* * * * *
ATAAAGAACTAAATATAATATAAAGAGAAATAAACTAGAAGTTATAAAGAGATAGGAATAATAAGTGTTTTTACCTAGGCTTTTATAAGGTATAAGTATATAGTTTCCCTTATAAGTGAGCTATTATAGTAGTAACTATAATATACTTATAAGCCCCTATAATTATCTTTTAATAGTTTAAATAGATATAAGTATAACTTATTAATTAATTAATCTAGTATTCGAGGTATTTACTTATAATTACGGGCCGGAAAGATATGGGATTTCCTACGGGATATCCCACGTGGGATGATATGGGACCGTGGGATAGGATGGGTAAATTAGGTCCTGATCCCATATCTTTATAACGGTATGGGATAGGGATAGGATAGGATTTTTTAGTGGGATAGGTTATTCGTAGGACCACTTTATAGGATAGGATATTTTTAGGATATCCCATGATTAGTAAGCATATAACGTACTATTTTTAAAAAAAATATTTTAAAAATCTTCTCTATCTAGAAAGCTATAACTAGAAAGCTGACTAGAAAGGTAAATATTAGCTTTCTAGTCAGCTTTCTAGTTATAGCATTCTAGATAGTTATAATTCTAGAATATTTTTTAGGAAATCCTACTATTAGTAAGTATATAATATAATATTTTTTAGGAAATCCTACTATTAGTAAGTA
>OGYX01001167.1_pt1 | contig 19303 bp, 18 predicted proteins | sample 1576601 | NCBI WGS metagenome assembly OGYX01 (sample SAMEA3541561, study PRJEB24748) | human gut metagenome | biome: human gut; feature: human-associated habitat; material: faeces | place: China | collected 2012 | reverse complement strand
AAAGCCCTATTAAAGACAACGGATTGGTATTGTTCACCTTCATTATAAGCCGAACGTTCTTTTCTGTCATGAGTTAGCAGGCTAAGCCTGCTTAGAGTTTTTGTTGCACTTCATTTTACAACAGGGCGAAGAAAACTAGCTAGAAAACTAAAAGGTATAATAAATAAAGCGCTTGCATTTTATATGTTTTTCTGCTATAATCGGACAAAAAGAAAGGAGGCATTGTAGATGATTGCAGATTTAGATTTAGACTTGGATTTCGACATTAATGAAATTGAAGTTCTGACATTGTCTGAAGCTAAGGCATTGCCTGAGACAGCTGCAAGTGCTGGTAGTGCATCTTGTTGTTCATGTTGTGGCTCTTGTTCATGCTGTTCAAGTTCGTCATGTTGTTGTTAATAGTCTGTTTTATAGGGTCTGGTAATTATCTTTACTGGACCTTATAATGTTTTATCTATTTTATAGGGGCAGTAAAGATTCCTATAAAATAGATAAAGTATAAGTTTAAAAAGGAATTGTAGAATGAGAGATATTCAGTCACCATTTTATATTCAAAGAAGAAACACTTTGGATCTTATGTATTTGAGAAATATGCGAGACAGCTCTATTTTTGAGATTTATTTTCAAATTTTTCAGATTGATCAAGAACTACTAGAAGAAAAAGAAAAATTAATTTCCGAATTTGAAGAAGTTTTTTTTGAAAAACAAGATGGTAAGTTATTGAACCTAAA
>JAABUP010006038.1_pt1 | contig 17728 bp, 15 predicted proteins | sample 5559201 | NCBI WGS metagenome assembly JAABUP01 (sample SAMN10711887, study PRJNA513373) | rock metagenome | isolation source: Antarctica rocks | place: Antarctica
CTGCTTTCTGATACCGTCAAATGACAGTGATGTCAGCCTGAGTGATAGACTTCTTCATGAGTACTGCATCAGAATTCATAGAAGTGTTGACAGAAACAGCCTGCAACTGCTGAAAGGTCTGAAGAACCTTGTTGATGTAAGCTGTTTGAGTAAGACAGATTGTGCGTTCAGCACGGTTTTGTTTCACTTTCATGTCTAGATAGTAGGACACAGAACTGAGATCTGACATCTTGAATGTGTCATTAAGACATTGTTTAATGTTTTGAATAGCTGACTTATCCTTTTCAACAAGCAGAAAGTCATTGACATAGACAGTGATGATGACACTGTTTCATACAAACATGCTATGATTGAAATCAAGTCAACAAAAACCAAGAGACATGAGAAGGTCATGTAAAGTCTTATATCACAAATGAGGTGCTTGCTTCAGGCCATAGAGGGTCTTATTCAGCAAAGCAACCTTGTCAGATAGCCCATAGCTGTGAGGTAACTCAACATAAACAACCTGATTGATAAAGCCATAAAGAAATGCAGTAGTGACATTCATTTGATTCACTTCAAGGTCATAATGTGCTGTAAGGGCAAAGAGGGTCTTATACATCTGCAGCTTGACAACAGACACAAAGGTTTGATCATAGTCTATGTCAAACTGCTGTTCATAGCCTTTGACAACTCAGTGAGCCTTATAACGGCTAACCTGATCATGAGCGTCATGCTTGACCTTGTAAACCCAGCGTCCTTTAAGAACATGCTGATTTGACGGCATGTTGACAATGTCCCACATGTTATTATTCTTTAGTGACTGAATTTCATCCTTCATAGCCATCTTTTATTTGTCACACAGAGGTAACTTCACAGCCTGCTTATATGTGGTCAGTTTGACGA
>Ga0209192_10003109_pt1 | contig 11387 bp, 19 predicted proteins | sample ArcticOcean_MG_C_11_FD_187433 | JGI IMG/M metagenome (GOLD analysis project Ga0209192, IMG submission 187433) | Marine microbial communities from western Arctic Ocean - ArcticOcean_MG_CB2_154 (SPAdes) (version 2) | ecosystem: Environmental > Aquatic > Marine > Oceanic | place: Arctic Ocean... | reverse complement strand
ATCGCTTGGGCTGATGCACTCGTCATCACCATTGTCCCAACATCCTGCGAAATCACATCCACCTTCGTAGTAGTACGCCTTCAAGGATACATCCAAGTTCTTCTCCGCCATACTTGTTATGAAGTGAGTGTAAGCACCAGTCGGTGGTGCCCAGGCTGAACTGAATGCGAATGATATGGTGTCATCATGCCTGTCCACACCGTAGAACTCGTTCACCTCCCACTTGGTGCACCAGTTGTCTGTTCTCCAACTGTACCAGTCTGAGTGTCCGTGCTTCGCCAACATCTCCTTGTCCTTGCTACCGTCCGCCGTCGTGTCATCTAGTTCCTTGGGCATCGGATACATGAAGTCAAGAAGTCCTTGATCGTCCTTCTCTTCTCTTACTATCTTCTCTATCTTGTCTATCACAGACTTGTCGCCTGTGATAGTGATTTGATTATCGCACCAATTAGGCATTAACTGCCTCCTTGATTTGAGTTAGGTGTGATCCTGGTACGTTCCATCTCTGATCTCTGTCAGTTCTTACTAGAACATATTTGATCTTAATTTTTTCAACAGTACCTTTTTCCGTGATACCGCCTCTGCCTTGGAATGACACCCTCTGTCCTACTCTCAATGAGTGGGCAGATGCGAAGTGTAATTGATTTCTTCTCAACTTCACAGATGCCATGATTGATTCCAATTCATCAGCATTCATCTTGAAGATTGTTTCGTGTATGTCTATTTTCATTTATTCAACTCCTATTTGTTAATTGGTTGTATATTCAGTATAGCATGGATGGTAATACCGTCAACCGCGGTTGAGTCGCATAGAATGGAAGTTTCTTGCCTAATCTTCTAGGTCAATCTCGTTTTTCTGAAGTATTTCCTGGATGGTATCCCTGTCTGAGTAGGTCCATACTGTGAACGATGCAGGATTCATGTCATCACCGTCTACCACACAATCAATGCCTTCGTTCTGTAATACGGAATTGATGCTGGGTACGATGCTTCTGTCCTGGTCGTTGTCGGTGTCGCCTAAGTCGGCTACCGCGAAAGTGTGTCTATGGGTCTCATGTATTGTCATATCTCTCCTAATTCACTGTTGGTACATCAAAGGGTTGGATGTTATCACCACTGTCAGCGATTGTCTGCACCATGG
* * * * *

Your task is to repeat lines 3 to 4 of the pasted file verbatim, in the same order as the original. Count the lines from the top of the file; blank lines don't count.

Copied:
AAAGCCCTATTAAAGACAACGGATTGGTATTGTTCACCTTCATTATAAGCCGAACGTTCTTTTCTGTCATGAGTTAGCAGGCTAAGCCTGCTTAGAGTTTTTGTTGCACTTCATTTTACAACAGGGCGAAGAAAACTAGCTAGAAAACTAAAAGGTATAATAAATAAAGCGCTTGCATTTTATATGTTTTTCTGCTATAATCGGACAAAAAGAAAGGAGGCATTGTAGATGATTGCAGATTTAGATTTAGACTTGGATTTCGACATTAATGAAATTGAAGTTCTGACATTGTCTGAAGCTAAGGCATTGCCTGAGACAGCTGCAAGTGCTGGTAGTGCATCTTGTTGTTCATGTTGTGGCTCTTGTTCATGCTGTTCAAGTTCGTCATGTTGTTGTTAATAGTCTGTTTTATAGGGTCTGGTAATTATCTTTACTGGACCTTATAATGTTTTATCTATTTTATAGGGGCAGTAAAGATTCCTATAAAATAGATAAAGTATAAGTTTAAAAAGGAATTGTAGAATGAGAGATATTCAGTCACCATTTTATATTCAAAGAAGAAACACTTTGGATCTTATGTATTTGAGAAATATGCGAGACAGCTCTATTTTTGAGATTTATTTTCAAATTTTTCAGATTGATCAAGAACTACTAGAAGAAAAAGAAAAATTAATTTCCGAATTTGAAGAAGTTTTTTTTGAAAAACAAGATGGTAAGTTATTGAACCTAAA
>JAABUP010006038.1_pt1 | contig 17728 bp, 15 predicted proteins | sample 5559201 | NCBI WGS metagenome assembly JAABUP01 (sample SAMN10711887, study PRJNA513373) | rock metagenome | isolation source: Antarctica rocks | place: Antarctica